St. Norbert's Roman Catholic Church - Info Sheet Print Close

All are Welcome
Pastor: Fr. Gigi Philip
Administrative Assistant: Cynthia Livera

Sunday Masses
Saturday5:00 PMEnglish,
Couples for Christ Choir
Sunday9:00 AMItalian
Italian Choir
10:30 AMEnglish,
Children's Liturgy
12:00 PMEnglish,
Children's Liturgy
St. Norbert Singing Angels Choir
Weekday Masses
Tuesday7:00 PMItalian,
Devotion to Padre Pio
Wednesday7:00 PMEnglish,
Devotion to Our Lady of
Perpetual Help
Thursday8:30 AMEnglish,
Devotion to St. Norbert
Friday8:30 AMItalian
Adoration of the Blessed Sacrament till 9:15 AM
Elementary Schools
St. Norbert - 60 Maniza Rd. 416-393-5309
St. Robert  - 70 Bainbridge Avenue 416-393-5297
Secondary Schools
Madonna   - 20 Dubray Avenue 416-393-5506

Wheel Chair Accessible

Office Hours
Monday - Friday    8:30 AM - 4:30 PM;
(Lunch break 12:00 PM to 1:00 PM)
100 Regent Road
North York, Ontario M3K 1H3
Phone: 416-636-0213
Fax: 416-636-9431
Saturdays 4:15 - 4:45 PM and upon request
Sacrament of Baptism
Please contact the office as soon as possible
Sacrament of Matrimony
Please contact the office way in advance
Rite of Christian Initiation of Adults (RCIA)
Please contact the office
Sacrament of the Sick
Please contact the office
Blessings (home, vehicle, workplace)
Please contact the office
Visiting the sick and elderly at home
Please contact the office

Thinking about the priesthood or religious life? Hearing Jesus' call "Come and follow me"? Not sure?

Visit Vocations Toronto at, a resourceful site in answering these questions.

Knights of Columbus
Meetings 3rd Thursday of the month
Please contact the office
St. Vincent de Paul Society
Please contact the office
Youth Group
Please contact the office
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for Sunday, March 7, 2010

Today's readings give us a bush that burns but is not burned up or consumed and a healthy fig tree that did not give any fruit. Much of our Scripture is given to us in symbols, parables and signs. The Old and the New Testaments are not High School or College textbooks that can be learned and followed like some kind of policy. Rather, they are the word of God teaching us Who He Is and who we are and we can truly live. Some of the teaching from our Scriptures are truly great stories that teach us how to know the Lord.

Just imagine for a moment that you were out hiking somewhere and saw some kind of shrub or bush that was burning. Many people today are very much aware of the problems of forest fires in the wilderness and forests. We would probably go over and look, just as Moses did. If we saw something that was burning but not burned up, we would be amazed. We would need a voice like God's to tell us what was happening! Of course, if we already knew the story of the burning bush, we might begin to get nervous about the presence of God.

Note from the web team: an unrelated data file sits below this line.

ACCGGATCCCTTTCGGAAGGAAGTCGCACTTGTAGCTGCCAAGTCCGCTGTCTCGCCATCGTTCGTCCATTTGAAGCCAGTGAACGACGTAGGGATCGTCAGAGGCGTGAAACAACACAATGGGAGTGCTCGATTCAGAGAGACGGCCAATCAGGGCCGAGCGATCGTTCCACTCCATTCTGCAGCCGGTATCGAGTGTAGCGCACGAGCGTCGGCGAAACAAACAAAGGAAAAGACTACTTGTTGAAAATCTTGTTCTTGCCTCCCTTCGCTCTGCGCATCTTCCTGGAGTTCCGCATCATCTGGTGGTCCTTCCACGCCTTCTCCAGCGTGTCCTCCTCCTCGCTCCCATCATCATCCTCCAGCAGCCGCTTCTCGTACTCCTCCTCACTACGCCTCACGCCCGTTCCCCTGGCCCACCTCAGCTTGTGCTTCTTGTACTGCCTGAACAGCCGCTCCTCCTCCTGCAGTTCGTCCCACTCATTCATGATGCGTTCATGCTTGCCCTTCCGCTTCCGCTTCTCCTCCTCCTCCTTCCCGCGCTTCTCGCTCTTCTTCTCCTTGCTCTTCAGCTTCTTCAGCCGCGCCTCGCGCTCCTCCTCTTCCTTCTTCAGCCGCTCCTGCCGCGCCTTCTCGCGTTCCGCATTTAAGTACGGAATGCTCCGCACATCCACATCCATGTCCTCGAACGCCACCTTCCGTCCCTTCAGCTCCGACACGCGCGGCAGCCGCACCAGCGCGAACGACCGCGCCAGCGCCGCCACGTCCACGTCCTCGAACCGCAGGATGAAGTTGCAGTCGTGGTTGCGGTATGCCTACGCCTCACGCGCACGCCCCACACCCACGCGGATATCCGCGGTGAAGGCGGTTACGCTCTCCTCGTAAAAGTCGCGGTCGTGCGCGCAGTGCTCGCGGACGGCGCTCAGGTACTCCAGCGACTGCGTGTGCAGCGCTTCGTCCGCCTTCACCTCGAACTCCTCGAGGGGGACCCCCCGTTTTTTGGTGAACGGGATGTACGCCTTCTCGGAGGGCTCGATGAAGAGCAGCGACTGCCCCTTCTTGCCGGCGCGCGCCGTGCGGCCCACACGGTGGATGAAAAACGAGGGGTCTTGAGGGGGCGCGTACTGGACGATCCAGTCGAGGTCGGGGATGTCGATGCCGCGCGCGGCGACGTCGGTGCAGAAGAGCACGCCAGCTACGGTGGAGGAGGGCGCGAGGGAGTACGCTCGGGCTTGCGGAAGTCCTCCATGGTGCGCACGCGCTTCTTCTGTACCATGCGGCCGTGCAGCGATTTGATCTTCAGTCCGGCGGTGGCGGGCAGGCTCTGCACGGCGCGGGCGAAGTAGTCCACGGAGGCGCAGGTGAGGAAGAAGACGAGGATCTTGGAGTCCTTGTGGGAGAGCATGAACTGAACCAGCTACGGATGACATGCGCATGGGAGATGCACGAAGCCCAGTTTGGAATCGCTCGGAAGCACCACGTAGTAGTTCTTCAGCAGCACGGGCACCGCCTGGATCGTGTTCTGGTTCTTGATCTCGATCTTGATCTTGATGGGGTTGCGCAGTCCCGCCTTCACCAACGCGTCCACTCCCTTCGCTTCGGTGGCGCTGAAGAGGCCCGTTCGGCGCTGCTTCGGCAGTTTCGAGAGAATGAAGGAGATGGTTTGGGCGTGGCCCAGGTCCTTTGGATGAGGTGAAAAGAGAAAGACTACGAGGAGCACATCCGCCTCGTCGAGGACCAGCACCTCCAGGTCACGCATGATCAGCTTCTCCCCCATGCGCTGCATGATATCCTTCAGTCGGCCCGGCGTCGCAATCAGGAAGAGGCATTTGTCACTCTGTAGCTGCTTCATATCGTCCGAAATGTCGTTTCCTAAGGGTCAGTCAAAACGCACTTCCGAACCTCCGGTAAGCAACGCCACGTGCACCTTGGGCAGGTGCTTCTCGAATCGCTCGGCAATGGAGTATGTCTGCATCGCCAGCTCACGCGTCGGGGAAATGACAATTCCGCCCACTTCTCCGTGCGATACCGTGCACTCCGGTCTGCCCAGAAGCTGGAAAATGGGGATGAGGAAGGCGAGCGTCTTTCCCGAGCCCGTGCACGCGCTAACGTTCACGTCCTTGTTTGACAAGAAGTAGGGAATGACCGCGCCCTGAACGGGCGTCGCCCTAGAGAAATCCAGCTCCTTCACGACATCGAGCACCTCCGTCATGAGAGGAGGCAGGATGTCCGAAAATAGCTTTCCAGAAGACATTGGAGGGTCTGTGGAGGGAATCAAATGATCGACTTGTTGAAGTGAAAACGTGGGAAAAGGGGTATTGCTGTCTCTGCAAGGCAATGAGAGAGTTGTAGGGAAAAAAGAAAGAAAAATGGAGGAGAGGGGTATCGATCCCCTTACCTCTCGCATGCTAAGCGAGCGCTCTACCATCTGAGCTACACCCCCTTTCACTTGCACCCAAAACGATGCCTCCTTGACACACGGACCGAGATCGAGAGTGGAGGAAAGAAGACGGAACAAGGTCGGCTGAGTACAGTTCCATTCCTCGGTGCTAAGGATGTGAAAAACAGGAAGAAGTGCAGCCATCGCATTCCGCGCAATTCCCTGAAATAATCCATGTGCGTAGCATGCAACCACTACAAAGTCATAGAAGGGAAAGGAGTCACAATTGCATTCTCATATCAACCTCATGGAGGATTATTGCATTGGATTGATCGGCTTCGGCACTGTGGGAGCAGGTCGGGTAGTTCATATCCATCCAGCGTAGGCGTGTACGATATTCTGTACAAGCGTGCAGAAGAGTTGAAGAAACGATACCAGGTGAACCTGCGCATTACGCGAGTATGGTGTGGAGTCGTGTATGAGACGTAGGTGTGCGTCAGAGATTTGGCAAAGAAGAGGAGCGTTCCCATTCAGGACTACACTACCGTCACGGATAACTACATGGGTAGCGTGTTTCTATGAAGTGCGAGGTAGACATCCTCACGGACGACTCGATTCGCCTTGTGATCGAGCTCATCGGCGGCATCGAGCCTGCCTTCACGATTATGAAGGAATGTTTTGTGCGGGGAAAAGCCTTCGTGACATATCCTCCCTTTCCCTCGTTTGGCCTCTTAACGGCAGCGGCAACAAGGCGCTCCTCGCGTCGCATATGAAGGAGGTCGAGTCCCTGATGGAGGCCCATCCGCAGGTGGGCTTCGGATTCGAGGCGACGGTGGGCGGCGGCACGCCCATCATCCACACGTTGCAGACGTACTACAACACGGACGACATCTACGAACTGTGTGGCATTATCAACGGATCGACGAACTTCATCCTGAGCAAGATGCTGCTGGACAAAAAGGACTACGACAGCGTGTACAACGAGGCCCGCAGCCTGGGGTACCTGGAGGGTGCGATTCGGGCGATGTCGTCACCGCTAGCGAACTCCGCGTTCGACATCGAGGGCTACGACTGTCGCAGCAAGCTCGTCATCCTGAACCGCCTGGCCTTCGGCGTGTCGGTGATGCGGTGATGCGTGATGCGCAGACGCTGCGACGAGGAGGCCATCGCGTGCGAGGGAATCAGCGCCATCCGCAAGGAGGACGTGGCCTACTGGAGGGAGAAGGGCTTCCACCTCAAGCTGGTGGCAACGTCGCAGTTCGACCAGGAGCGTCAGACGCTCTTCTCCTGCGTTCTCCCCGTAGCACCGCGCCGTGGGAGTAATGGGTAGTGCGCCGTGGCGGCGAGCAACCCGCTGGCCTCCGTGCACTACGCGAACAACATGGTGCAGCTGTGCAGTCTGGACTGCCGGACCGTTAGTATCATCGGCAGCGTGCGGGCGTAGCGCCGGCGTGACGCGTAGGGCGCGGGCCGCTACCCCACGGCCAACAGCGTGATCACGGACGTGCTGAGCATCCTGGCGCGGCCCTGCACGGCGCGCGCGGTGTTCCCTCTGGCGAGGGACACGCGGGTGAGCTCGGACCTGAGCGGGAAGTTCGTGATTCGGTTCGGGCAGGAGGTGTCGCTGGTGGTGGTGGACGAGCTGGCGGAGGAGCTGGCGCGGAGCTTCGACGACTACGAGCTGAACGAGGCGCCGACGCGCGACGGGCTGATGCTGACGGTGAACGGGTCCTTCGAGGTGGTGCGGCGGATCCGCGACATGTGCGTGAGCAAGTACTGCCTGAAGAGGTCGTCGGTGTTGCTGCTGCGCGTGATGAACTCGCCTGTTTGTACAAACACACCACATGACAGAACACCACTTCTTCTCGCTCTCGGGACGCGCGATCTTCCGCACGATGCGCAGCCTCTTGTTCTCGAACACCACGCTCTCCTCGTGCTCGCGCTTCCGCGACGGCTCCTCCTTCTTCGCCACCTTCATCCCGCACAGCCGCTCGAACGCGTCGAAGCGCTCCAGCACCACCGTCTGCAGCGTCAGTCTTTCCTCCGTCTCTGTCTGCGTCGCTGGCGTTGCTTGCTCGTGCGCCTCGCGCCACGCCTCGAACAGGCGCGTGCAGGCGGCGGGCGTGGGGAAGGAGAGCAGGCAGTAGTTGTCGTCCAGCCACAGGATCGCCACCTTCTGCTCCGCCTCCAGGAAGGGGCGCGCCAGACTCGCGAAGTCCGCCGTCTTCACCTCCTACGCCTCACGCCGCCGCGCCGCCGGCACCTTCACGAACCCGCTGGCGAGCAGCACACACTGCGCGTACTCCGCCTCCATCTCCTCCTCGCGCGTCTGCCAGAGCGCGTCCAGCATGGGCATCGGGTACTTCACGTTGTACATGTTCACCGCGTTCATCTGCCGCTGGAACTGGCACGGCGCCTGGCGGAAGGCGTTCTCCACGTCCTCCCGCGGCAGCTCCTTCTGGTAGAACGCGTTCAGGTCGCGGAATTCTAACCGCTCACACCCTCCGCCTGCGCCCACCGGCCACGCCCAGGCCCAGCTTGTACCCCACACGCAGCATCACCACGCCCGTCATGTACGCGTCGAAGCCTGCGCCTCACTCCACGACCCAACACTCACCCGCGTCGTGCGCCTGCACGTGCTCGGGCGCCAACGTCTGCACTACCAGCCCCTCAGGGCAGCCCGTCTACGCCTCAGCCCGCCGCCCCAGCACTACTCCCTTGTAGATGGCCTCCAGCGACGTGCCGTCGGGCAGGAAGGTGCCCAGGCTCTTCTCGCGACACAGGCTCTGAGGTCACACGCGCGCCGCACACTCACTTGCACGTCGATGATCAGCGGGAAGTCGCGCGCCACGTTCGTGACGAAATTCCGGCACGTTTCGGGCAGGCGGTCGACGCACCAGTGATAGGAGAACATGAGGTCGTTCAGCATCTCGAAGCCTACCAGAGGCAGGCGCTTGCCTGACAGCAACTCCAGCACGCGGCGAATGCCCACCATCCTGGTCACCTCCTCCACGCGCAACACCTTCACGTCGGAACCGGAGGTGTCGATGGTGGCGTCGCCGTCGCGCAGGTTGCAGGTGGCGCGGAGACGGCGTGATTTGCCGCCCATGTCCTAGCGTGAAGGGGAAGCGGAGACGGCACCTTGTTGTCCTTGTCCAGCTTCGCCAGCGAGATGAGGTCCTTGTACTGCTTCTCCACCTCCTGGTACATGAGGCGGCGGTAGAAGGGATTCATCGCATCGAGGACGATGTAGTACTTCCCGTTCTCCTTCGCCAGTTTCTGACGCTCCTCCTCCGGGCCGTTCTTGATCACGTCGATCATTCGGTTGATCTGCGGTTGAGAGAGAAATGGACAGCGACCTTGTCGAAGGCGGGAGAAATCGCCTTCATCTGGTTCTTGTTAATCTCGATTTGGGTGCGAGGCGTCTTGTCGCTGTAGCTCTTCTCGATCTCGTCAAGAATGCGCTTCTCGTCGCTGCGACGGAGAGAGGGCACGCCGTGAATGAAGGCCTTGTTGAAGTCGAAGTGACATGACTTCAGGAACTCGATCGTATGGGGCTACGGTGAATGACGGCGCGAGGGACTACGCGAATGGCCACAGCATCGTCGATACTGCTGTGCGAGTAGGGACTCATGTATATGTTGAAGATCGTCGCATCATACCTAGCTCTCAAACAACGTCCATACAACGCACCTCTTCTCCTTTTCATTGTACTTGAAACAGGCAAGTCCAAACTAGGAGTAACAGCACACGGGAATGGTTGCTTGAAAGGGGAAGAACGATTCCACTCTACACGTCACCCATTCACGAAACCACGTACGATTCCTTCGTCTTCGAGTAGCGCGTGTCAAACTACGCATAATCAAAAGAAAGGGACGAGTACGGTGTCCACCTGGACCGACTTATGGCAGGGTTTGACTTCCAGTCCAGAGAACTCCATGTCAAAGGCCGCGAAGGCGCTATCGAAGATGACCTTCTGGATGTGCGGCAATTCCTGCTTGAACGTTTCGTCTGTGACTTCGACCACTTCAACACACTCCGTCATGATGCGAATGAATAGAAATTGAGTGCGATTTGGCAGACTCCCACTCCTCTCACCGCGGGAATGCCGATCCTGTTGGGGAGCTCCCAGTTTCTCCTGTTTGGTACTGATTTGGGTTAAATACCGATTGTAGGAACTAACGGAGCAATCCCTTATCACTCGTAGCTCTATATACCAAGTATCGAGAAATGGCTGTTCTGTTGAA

Some of our ancestors in the faith seem to take it for granted that God will speak to them, even if they never see His face directly. Are we more comfortable having only the Word of God and the Sacraments rather than having God suddenly appear in front of us? We could wonder what God might say to us today if He were to appear right now? What are the injustices of our world? Who are the downtrodden? Who are those in need of salvation? If Christ were walking on the earth today, with whom would he associate?

These are wonderful questions to ponder during Lent. Sometimes we begin to think that we are automatically saved because we say that we believe. The whole point of today's Gospel is that we must produce good works, that our lives must radiate the presence and love of God in our actions. It is always important to remember that our faith must produce actions in our lives that are of the Lord. The Scriptures tell us that faith without actions is dead faith.

The Second Letter to the Corinthians, in the passage we read today, gives us this same message: whoever thinks that he is standing secure should take care not to fall. This kind of teaching is not to give us scruples so that we are afraid to live. Rather it is meant to challenge us to live with energy and delight in the way of the Lord. Lent is a time of removing the daily grime of our human existence, according to Saint Leo, but it is also a time of renewing our inner desire for God.

May this Lent be a turning point in our lives so that we begin to choose more and more consistently for the Lord and His will - and less and less for the illusions of this world.

Readings of the day:
First Reading:
Second Reading:

Homily from Abbot Philip, OSB, of the Benedictine Abbey of Christ in the Desert.


Reflections are available for the following Sundays:


St. Norbert's Church - Toronto